Answer: D One question, cannot the floor also be 10*16? Because this would mean that the first layer would fit 160/16 = 10 cubes, up to the second layer 20, and up to the third layer 30. The height of this construction would be the side of the cube times the number of the layers, so 3*4 = 12. In this case then the solid can fit 30 cubes measuring 4*4*4...or not...? OK I just realised my mistake. When I take two sides, one of them being 10, this leaves out 2, because the same side of the cube would be 4. So, it would fit 2 cubes and a half. So, I missed the amount of space each side occupies.



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15 Aug 2015, 01:39
I think this is a highquality question and the explanation isn't clear enough, please elaborate. why shouldnt i use the area formulae as in 10*12*16/64



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15 Feb 2016, 14:08
Alternate approach to this question :
Find the highest multiple less or equal to the edges of the cuboid. You have a cube with an edge of 4, to be fit in 10X12X16. So that would be 08*12*16 cube space that can be occupied. Now find the cubes > 2*3*4 = 24.



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27 Sep 2016, 00:27
Hi,
If I take the floor to be 10x16 in area then what should be my approach? I am getting 30 as the answer, which is not correct.
Please help.



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27 Sep 2016, 00:38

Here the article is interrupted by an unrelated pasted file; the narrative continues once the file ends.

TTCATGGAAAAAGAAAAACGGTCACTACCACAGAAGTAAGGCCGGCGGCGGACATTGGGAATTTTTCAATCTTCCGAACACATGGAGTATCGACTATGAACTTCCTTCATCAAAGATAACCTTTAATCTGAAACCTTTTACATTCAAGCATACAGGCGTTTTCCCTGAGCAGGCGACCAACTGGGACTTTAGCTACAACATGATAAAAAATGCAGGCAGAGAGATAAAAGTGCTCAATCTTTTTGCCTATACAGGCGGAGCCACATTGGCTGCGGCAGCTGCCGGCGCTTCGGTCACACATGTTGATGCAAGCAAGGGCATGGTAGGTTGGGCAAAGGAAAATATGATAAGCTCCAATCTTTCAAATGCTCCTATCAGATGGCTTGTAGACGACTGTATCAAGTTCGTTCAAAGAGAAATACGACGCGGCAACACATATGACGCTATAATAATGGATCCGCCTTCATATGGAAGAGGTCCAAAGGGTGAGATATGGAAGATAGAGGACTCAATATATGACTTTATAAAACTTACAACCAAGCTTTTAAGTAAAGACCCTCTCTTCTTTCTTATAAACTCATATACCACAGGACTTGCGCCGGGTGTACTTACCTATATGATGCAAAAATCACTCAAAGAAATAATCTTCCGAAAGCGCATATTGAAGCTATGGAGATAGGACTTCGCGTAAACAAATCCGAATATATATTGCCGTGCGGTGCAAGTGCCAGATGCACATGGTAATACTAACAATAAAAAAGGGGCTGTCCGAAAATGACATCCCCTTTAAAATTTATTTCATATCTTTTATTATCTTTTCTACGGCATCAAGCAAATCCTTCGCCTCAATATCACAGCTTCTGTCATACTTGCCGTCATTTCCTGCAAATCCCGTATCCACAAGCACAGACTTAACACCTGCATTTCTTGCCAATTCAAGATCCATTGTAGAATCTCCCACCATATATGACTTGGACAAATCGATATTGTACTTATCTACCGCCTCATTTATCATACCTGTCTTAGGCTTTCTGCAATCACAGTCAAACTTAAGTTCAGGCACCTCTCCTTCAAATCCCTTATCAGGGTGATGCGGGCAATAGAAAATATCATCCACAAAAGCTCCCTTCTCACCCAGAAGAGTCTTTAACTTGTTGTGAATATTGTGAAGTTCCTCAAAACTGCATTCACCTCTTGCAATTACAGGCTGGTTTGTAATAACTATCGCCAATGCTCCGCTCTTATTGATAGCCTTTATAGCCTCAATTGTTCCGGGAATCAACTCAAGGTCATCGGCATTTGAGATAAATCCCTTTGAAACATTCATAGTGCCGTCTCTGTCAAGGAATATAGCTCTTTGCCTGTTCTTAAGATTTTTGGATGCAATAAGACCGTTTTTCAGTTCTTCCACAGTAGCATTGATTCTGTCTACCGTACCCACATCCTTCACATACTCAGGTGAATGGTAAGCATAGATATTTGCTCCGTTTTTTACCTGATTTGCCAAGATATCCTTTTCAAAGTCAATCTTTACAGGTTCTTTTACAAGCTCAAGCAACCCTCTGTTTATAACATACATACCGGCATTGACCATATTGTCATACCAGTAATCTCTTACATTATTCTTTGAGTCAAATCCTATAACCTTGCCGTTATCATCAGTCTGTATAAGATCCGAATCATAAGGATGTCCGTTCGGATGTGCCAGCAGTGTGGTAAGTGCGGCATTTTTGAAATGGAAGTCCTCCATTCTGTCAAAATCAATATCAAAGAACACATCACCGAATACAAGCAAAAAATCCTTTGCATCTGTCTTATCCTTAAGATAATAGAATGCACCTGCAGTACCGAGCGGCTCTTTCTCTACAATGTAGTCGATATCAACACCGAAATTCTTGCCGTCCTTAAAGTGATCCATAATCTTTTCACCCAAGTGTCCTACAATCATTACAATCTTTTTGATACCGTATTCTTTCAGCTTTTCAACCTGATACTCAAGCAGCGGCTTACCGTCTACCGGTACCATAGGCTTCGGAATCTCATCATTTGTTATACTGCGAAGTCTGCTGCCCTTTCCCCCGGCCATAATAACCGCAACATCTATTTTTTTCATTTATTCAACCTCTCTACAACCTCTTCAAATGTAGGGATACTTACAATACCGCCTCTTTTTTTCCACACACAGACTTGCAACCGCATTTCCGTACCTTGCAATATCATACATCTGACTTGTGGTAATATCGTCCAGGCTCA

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21 Feb 2018, 08:59
Cube size is=4x4x4 Rectangular box size=10x12x16 We have to find no of cubes in rectangular box.
Available size for cubes to put in rectangular box=8x12x16 Because we can put 2 cubes in 10th side, 3 cubes in 12th side and 4 cubes in 16th side.
So, 8x12x16/4x4x4 = 1536/64 = 24
Answer=D



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17 Sep 2018, 06:50
Bunuel wrote: What is the maximum number of 4x4x4 cubes that can fit in a rectangular box measuring 10x12x16 ?
A. 12 B. 18 C. 20 D. 24 E. 30 buneul if the question was to number of 5*5*5 cubes then it is 12...am i right ?? 10*12*16 can take only 10*10*15 /5*5*5 =12? thanks



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16 Nov 2018, 10:17
I think this is a highquality question and the explanation isn't clear enough, please elaborate. Please elaborate.